The site on the root, which must be actuated for the closing, was tested manually with a thin acupuncture pin in an unlocked preparation of the pterothorax with the passively open elytron. We found out that the backward-directed pricking amidst the lateral apophysis readily turned the elytron into its closed position. This performance was recorded in 20 video films (see Fig. 7 and supplementary material Movie 7).
Upon the passive opening, the lateral apophysis rotated forward and protruded ahead relative to its resting position by 0.75 mm at the pinpoint, by 1 mm at the base in a specimen of M. melolontha 28 mm long. We conclude that the pressure of the hind edge of the pronoum onto the lateral apophysis turns the apophysis back, certainly together with the elytron itself. Excursion of the pronotum relative to the mesotergite in live beetles was in the range 1.3–1.5 mm. It is possible to animate the opening of the unlocked elytra by manipulations with the mesotergite or the mesepisterna but reverse motions do not close the spread elytra.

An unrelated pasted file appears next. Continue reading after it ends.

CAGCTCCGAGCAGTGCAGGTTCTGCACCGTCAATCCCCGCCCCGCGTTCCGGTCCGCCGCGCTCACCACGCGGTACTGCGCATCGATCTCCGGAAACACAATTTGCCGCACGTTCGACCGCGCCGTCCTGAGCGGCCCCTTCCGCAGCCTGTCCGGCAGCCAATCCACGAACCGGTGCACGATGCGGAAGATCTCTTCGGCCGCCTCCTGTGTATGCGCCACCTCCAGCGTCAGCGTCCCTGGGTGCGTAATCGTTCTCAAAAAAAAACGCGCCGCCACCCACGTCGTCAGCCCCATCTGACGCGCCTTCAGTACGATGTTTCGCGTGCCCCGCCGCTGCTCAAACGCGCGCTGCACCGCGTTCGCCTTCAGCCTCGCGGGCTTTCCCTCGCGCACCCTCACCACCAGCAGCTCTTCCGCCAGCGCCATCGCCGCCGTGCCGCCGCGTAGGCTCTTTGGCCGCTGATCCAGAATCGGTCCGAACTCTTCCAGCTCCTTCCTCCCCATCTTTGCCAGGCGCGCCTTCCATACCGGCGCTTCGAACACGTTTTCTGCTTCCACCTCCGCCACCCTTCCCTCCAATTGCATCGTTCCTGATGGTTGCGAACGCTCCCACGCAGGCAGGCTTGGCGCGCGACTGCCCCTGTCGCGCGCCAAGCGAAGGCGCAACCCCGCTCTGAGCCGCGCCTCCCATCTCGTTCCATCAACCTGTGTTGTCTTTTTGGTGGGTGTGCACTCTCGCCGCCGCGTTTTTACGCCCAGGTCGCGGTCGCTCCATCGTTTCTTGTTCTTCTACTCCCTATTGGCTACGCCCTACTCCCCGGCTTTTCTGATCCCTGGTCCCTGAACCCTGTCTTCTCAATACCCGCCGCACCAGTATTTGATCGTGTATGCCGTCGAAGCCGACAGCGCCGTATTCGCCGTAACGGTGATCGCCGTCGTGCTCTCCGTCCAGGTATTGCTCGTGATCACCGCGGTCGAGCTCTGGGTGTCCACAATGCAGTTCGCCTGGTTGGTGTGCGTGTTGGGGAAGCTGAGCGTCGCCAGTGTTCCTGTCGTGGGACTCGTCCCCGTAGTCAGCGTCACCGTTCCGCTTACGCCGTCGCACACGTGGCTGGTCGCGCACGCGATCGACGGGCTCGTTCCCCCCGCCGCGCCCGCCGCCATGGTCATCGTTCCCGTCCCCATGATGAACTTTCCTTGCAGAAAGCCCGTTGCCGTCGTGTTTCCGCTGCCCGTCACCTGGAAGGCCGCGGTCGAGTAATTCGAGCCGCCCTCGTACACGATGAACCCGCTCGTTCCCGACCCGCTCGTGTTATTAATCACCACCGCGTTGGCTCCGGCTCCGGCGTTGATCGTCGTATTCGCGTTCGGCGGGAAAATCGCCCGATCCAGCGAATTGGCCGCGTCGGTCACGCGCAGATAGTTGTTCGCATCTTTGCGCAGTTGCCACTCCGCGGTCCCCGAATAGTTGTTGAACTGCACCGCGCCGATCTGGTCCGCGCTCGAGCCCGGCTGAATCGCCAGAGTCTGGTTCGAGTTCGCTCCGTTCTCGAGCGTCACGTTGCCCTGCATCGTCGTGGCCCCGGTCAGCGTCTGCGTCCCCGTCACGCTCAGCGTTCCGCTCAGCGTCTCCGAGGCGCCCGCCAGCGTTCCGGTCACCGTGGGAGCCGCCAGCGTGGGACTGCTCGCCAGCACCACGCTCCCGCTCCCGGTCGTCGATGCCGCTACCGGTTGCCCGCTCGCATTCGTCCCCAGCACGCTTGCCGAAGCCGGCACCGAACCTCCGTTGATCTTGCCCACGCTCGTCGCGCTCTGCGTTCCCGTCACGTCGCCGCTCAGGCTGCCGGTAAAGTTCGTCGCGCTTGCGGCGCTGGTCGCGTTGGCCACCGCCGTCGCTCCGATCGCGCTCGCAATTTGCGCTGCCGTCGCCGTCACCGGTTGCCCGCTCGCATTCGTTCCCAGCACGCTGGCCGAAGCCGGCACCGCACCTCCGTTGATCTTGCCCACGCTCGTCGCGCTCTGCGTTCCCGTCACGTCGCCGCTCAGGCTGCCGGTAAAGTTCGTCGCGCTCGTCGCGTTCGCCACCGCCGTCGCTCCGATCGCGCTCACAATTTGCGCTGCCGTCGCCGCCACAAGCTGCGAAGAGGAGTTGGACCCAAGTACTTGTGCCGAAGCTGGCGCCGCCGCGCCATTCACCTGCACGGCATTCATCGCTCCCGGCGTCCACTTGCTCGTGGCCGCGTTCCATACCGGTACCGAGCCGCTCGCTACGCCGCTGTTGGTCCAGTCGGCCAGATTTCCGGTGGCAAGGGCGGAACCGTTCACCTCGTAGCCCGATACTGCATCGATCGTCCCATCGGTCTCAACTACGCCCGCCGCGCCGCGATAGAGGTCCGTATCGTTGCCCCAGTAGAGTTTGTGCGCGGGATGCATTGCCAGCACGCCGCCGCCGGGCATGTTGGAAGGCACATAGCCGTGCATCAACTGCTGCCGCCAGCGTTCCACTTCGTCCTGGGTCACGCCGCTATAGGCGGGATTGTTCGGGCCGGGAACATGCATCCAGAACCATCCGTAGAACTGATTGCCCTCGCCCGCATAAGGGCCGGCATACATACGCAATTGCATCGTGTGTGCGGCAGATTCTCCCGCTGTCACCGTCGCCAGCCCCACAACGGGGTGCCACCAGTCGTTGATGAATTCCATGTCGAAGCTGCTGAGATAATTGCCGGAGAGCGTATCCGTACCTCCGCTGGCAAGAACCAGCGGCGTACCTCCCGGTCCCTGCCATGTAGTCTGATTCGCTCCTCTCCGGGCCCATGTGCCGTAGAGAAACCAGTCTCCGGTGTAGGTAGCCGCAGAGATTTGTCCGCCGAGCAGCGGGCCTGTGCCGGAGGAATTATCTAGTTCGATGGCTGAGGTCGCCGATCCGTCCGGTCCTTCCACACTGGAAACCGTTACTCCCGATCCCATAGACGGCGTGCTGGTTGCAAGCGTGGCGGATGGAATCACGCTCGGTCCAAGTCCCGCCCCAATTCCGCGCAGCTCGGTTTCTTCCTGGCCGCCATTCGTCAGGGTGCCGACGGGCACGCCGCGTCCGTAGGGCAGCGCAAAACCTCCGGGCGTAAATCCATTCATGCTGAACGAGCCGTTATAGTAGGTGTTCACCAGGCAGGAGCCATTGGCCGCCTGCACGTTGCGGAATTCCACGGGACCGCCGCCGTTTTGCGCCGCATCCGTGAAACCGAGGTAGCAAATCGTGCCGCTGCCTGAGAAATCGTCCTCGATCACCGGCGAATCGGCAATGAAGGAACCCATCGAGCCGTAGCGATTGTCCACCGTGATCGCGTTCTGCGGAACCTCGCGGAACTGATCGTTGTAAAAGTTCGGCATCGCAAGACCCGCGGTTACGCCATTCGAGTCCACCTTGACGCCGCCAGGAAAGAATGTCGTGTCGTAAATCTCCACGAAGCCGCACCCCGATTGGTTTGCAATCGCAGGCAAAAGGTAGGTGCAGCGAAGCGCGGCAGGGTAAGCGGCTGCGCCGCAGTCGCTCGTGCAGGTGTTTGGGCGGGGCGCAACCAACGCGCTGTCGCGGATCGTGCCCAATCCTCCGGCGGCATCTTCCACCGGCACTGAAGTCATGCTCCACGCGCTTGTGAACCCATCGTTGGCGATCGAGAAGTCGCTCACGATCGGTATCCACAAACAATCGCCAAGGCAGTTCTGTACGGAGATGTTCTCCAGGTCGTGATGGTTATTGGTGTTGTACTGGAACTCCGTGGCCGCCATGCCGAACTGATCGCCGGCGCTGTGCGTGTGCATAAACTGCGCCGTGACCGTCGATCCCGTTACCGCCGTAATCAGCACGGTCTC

Excision of the counter-root area of the pronotum in vivo
A deep excision in the hind edge of the pronotum was made in a cooled live beetle. The beetle was tethered by the ventrite and tested for the ability to fly and close the elytra. Preliminary experiments on five specimens were only partly successful: some specimens could normally close their elytra. An anatomical inspection revealed that the excision in these specimens was not precise with respect to the root position: either shifted sideward or left residual pieces of the invaginated pronotal edge. The root is covert in an intact beetle. Therefore, we searched for reliable landmarks on the elytra, which indicated the site of operation (Fig. 6C). The root is situated in front of the area between the second and the third stria (longitudinal ribs on the elytron).
Further operation on five beetles was successful in all specimens (see supplementary material Movie 9). The excision was done in front of the root of the right elytron. The beetles were able to open both forcedly closed elytra, flew quite normally but after cessation of the flight only the left elytron returned to the rest position, the right one remained abducted (Fig. 6D–H). Anatomical checks revealed that the space in front of the right root was clear.